And like early July, we have seen an extreme sentiment shift (from one of extreme optimism to extreme pessimism), just as a couple of key benchmarks troughed at support levels this past week, both around round numbers.
For example, observe the recent behavior of equity option buyers in the chart below, which regular readers of Monday Morning Outlook should be familiar with now. This group has been wrong at key turning points, including the July peak, when equity put buying (bets on a decline in an individual stock) relative to call buying (bets on an individual stock to advance) hit a multi-month low (see the circle on the chart, which represented optimism).
Now, this group has turned extremely negative, as the ratio of put buying to call buying has soared from 0.44 at its low to above 0.70, north of the ratios that have marked past bottoms. A risk to bulls is that this ratio continues to advance, which would pressure stocks as pessimism hits even more of an extreme. But a roll-over in this ratio, signaling that pessimism has peaked, would signal that the probability of a significant rally over the coming weeks has greatly increased. Given the strong rally off of support on Friday, the probability increases that a negative extreme among short-term has been reached, setting up the potential for a bottom.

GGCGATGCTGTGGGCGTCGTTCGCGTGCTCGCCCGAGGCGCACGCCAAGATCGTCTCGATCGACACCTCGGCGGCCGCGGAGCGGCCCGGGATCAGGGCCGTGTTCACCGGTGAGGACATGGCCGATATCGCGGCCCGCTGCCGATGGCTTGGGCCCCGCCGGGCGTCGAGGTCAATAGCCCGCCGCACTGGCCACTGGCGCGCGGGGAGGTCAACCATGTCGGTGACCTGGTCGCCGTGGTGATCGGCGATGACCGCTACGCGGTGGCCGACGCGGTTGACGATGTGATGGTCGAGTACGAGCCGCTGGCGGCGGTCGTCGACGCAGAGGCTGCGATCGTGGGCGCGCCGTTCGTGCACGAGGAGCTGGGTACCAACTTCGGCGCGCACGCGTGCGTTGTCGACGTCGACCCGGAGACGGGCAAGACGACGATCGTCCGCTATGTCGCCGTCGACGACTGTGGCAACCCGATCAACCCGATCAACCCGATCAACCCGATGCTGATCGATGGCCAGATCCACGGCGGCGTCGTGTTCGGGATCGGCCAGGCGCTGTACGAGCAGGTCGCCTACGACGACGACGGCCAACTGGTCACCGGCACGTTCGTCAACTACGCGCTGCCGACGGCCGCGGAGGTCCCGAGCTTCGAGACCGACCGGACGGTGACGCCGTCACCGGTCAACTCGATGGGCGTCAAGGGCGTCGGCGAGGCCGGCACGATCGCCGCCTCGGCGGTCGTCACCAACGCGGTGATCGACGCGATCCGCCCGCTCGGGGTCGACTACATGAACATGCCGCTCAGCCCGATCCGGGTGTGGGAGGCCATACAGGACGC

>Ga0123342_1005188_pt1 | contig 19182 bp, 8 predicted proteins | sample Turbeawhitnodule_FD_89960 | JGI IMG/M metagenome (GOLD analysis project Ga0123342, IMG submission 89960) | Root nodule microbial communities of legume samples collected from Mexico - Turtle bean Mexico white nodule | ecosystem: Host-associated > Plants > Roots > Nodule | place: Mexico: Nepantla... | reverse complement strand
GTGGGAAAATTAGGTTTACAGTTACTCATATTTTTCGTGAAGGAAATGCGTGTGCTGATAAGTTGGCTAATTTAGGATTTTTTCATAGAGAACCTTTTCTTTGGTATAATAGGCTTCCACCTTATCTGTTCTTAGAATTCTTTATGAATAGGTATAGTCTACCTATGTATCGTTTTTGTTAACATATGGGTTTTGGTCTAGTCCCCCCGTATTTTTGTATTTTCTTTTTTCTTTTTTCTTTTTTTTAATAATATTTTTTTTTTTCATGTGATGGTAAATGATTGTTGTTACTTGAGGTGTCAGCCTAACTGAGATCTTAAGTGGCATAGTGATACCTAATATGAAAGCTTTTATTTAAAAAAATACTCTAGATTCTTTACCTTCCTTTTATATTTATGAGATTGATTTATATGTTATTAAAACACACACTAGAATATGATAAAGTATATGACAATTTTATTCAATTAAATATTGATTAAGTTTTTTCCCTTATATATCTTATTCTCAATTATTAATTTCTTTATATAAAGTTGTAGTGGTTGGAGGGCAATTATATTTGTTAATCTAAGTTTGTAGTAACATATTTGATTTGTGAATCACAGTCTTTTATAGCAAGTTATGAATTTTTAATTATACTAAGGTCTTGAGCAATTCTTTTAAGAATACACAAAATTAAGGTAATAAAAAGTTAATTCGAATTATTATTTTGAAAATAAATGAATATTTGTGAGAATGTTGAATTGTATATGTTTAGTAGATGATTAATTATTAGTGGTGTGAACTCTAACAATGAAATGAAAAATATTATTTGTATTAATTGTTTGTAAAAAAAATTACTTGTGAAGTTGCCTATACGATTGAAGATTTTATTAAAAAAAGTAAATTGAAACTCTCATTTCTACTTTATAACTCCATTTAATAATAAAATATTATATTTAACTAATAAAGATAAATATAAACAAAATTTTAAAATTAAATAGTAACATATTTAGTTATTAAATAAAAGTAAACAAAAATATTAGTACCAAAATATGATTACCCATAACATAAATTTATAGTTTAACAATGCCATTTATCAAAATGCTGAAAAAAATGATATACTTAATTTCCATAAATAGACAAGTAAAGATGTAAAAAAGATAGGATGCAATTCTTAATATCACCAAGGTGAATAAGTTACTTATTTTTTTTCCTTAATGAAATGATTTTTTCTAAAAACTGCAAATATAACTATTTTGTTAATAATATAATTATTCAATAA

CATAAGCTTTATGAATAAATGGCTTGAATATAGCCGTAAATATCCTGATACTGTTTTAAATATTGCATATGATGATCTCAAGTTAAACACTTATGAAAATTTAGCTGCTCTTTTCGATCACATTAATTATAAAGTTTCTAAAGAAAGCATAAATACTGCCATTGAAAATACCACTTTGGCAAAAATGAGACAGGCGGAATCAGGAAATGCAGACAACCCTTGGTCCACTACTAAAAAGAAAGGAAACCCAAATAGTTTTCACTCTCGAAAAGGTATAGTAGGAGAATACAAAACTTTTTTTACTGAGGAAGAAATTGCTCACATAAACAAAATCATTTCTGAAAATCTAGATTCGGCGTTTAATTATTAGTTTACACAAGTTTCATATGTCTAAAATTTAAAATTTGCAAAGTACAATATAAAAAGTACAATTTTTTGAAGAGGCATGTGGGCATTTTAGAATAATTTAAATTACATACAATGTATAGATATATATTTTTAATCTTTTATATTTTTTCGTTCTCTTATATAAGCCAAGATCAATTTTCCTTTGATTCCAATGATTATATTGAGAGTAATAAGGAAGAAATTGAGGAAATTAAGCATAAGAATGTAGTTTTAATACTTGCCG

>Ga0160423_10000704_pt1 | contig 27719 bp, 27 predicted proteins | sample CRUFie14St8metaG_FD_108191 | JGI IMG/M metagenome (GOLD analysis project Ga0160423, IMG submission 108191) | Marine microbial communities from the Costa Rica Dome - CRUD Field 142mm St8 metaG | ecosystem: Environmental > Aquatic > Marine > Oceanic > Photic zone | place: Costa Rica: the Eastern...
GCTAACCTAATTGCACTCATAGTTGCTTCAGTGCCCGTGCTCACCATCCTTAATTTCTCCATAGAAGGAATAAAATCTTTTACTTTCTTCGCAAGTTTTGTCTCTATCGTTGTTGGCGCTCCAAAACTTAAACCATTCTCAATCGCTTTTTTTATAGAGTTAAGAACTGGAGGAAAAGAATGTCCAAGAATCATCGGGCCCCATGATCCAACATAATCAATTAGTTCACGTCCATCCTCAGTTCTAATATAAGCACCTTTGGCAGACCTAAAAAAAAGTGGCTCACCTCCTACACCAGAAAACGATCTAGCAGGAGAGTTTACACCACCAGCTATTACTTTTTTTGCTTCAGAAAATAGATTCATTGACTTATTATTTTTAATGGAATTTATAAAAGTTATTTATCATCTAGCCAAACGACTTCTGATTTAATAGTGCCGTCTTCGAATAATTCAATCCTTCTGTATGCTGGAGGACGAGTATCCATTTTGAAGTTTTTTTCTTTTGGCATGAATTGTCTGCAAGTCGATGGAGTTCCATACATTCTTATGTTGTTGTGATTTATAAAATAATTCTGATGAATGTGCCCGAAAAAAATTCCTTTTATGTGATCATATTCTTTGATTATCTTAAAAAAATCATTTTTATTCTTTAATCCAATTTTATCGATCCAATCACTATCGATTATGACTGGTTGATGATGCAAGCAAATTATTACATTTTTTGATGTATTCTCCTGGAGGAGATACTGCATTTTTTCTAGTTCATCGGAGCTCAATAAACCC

Bulls should also be encouraged by the plunge in sentiment among active investment managers, as is evident in the weekly survey of the National Association of Active Investment Managers (NAAIM). This survey represents the average exposure to U.S. equity markets reported by its members. Note in the chart below that this group has reduced its exposure to the levels of February, which marked a key trough in the market. That said, their exposure is not at the levels that marked key lows in 2013, so a risk to bulls is that this group continues lightening exposure, after staying nearly fully invested in June and July (fully invested is an average NAAIM reading of 100).
As you can see on the charts below, the SPX and the Russell 2000 Index (RUT - 1,131.35) found support late last week at round-number levels: 1,900 and 1,100, respectively. It is these same indices that recently peaked at 2,000 and 1,200.
The round 1,900 level on the SPX coincides with its 120-day moving average, a trendline that has marked several buying opportunities on pullbacks since June 2013. We find this intriguing, as the moving average is not popular with technicians, but has proven significant over the past 14 months, nevertheless.